Use a skimmer net to remove any leaves or debris that fell into the water while you took off the winter cover. Any debris in your pool water could clog your filter when it’s running. You’ll want to remove larger debris before brushing or vacuuming the dirt and sediment in the water so the water is easier to clean. Besides using a skimmer, you can also use an automatic leaf vacuum that attaches to your garden hose and collects the leaves from your pool.
5. Remove Your Plugs and Ice Compensators
Before you closed your pool in the winter, you likely blew out the pipes and installed winterized plugs to keep water from flowing into the pipes and freezing. Now that the weather is warmer outside, you’ll have to remove all the plugs around your pool, including those in the return jets, after you skim it. Expect to see bubbles pop up to the surface as the water flows into the pipes. Besides taking out the plugs, you’ll want to pull out the ice compensator in your skimmer bucket.
Take out the skimmer plate, or skimmer cover, if you used it in the winter. Like winterized plugs, skimmer plates prevent water from leaking into the skimmer system and freezing when the temperature drops. Once you remove it and turn the filtration system back on, water can flow freely throughout the pool. After you’ve removed the winter safety components, you can put all the skimmer baskets and return jets back into the return line.
6. Add Water to Your Aboveground Pool
Before adding water to your aboveground pool, it’s helpful to check the liner and any other equipment for leaks and cracks, especially if the water level is unusually low. You’ll need to repair or replace any cracked or worn-out components before you continue, especially if you don’t have a pool liner pad to help protect the liner from tears and punctures.
After you’ve made sure all the parts are in excellent condition, you can use a garden hose with a filter to fill the water to the standard level, which is about halfway up the skimmer. Since filling up your pool can take several hours, you may want to get your other equipment ready while you’re waiting.
7. Reinstall Any Pool Accessories and Deck Equipment
You may have had accessories and equipment around your pool — such as a slide, a ladder, step rails, a fountain or a diving board — that you had to remove over the winter. While you’re waiting for the water to fill completely, you can put these components back on your deck. Before installing them in your pool, you may also want to lubricate any bolts or fasteners and grease the hinges on your diving board.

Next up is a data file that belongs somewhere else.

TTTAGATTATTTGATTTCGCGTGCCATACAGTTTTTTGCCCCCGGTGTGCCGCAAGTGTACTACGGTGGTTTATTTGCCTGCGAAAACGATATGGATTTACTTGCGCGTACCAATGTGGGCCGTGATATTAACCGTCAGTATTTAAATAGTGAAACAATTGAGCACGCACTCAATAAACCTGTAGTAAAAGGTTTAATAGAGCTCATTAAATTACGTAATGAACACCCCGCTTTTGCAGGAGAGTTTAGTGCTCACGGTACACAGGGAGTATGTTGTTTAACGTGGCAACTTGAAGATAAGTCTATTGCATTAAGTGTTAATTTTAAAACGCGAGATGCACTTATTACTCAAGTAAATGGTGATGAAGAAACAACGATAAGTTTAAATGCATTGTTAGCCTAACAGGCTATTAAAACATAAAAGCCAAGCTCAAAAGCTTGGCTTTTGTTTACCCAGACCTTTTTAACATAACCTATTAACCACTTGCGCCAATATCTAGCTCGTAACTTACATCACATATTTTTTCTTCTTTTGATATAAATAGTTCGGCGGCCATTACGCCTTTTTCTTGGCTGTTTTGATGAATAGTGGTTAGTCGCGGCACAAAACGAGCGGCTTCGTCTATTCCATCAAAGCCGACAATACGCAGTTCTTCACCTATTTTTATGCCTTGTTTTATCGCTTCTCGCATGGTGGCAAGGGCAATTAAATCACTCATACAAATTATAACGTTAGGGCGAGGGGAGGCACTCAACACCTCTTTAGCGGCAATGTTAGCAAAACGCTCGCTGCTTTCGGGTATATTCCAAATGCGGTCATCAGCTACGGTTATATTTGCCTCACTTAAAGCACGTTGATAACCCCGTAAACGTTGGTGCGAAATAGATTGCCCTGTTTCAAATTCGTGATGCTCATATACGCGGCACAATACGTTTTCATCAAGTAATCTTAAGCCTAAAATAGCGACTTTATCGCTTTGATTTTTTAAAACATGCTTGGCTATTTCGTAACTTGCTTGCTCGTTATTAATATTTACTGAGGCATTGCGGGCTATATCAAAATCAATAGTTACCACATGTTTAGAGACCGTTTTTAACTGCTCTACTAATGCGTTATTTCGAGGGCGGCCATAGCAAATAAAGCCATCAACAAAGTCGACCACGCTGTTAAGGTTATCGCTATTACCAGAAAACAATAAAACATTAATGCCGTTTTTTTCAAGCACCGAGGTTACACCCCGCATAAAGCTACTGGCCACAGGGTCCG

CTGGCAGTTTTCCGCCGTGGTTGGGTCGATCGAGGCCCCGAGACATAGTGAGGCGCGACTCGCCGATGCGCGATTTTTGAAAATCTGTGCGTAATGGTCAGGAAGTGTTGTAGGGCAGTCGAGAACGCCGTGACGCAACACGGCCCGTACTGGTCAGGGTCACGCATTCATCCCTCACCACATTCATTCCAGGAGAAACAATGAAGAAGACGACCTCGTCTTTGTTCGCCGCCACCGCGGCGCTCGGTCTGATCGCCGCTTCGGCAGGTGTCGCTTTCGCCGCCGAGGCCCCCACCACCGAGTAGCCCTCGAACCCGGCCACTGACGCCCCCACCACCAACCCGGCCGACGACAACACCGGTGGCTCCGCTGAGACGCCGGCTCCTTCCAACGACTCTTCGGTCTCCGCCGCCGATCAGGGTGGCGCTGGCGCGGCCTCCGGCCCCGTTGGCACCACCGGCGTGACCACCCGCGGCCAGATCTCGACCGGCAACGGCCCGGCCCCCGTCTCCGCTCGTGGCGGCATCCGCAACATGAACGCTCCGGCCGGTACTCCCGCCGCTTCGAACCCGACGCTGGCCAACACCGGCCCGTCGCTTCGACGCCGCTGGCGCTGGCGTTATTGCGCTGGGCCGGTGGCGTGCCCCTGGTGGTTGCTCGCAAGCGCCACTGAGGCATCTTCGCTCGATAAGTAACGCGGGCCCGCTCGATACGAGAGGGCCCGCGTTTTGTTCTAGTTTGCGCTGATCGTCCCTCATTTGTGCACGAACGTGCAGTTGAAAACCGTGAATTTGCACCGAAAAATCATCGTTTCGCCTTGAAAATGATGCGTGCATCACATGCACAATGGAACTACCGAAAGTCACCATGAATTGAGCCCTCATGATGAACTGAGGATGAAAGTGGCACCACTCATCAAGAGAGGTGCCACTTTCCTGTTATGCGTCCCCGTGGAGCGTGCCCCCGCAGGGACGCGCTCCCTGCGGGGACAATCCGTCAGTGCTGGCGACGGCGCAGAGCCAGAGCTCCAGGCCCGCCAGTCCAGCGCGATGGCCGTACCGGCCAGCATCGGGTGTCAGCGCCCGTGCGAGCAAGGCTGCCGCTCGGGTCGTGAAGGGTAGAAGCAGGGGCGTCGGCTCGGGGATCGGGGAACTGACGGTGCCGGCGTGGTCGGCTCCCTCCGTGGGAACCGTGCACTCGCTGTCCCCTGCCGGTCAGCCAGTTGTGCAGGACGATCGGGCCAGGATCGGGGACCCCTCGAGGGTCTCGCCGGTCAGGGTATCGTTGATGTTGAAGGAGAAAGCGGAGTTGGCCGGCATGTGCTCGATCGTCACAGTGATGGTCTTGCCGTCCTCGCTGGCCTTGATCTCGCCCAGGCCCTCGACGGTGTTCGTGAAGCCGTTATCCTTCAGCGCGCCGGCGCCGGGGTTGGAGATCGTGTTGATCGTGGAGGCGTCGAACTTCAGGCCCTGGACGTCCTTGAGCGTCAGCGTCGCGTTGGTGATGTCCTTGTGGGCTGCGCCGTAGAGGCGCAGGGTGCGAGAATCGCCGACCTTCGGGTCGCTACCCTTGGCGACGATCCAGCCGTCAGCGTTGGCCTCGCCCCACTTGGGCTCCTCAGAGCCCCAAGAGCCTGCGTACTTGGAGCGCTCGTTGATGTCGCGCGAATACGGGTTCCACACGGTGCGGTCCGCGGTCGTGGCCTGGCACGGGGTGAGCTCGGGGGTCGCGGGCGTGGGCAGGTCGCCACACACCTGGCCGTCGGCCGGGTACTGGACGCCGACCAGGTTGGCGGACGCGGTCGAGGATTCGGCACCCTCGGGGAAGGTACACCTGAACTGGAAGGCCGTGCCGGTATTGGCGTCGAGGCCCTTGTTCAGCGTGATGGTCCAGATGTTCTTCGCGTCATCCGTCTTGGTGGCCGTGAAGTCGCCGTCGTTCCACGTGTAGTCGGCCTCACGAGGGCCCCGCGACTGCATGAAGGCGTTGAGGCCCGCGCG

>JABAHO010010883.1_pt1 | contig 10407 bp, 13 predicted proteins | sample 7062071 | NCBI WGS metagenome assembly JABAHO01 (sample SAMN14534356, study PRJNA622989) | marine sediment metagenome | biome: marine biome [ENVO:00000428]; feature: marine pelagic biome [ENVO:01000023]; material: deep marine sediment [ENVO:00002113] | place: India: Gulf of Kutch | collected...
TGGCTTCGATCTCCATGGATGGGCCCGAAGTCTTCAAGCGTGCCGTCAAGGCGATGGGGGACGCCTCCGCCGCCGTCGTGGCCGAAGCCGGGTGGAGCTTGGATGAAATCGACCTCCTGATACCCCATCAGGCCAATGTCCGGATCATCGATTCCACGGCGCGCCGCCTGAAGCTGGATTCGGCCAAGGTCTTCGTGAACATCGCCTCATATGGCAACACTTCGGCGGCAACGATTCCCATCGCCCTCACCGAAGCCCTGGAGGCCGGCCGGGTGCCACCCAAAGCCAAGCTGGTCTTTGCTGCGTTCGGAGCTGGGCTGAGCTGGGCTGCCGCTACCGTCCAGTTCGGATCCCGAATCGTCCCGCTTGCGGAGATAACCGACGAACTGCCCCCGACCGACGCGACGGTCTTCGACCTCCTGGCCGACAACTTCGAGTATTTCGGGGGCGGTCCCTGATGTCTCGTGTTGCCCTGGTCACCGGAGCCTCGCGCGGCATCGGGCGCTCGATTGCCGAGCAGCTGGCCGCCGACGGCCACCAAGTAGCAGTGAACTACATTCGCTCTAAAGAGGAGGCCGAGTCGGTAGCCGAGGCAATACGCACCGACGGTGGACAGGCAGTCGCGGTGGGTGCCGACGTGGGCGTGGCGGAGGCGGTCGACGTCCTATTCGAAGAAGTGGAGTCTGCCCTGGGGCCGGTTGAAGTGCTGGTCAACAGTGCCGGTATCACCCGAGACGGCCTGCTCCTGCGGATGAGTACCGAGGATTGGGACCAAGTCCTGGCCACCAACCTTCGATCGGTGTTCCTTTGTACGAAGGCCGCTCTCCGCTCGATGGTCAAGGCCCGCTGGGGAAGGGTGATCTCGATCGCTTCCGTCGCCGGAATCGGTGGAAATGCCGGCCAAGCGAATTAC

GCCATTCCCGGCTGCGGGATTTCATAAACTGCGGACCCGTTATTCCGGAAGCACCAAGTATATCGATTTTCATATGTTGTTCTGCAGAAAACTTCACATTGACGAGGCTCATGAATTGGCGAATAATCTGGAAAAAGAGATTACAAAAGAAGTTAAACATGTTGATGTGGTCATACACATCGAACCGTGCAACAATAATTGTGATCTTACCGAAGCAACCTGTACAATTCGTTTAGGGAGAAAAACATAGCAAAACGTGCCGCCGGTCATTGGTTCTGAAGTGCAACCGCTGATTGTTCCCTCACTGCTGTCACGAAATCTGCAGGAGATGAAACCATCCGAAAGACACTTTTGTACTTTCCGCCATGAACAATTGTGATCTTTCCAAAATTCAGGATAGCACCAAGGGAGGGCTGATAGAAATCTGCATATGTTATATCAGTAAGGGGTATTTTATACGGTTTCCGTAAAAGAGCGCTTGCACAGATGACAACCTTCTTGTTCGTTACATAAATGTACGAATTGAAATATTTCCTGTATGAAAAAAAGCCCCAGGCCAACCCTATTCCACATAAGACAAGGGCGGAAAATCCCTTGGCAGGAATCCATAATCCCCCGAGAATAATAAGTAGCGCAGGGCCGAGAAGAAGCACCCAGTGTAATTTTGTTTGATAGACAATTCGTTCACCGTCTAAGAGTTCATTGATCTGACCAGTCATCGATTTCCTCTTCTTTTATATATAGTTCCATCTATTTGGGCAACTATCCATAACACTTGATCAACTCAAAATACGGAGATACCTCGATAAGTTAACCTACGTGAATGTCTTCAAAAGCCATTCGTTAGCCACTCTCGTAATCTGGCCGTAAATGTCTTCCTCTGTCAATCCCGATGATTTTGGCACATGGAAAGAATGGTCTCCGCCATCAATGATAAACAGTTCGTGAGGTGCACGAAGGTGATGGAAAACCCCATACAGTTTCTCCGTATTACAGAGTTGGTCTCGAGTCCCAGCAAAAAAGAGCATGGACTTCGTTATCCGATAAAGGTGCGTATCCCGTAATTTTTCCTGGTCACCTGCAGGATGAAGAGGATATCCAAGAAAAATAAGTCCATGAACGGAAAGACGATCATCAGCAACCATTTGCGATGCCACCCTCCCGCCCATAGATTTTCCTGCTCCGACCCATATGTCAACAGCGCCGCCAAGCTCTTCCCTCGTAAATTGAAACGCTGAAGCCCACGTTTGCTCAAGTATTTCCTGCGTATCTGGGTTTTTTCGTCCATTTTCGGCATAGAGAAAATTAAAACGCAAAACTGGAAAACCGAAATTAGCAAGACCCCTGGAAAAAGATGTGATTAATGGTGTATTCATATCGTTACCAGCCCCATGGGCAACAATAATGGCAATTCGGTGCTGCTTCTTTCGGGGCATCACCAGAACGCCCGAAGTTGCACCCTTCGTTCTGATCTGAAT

Check all the accessories and equipment for signs of rust or damage. You may want to replace any broken or worn-out components before putting them back on your pool to keep you and your loved ones safe this season.
8. Bring Water in Your Inground Pool Back to a Normal Level
Some of your inground pool’s water might have evaporated in the winter, even with the cover on top. After installing the accessories and equipment, you can fill the pool completely so you don’t need to balance your water chemistry twice. Use a garden hose with a filter to fill the water to about halfway up the skimmer. Putting a filter on your hose helps keep metals and other contaminants out of your pool that could interfere with the water’s pH.
9. Set up Your Filter and Pump
You’ll want to make sure your filter and pump are working correctly before cleaning the pool and balancing the water. Put the drain plugs back into your pump, filter, and pool heater and chlorinator with thread seal tape. Use pool gasket lubricant to lubricate any O-rings to protect them. You should also apply this product to your pump housing O-ring. Replace your O-ring if you notice any cracks or wear that could cause it to suck air into your pump.
After lubricating all the necessary components, open your return side valves to provide a pathway for water to get pulled into your pump. Then, connect the following pieces:
- The skimmer to the pool pump
- The pump to the filter
- The filter to the chlorinator and heater or the return inlet if you don’t have any other equipment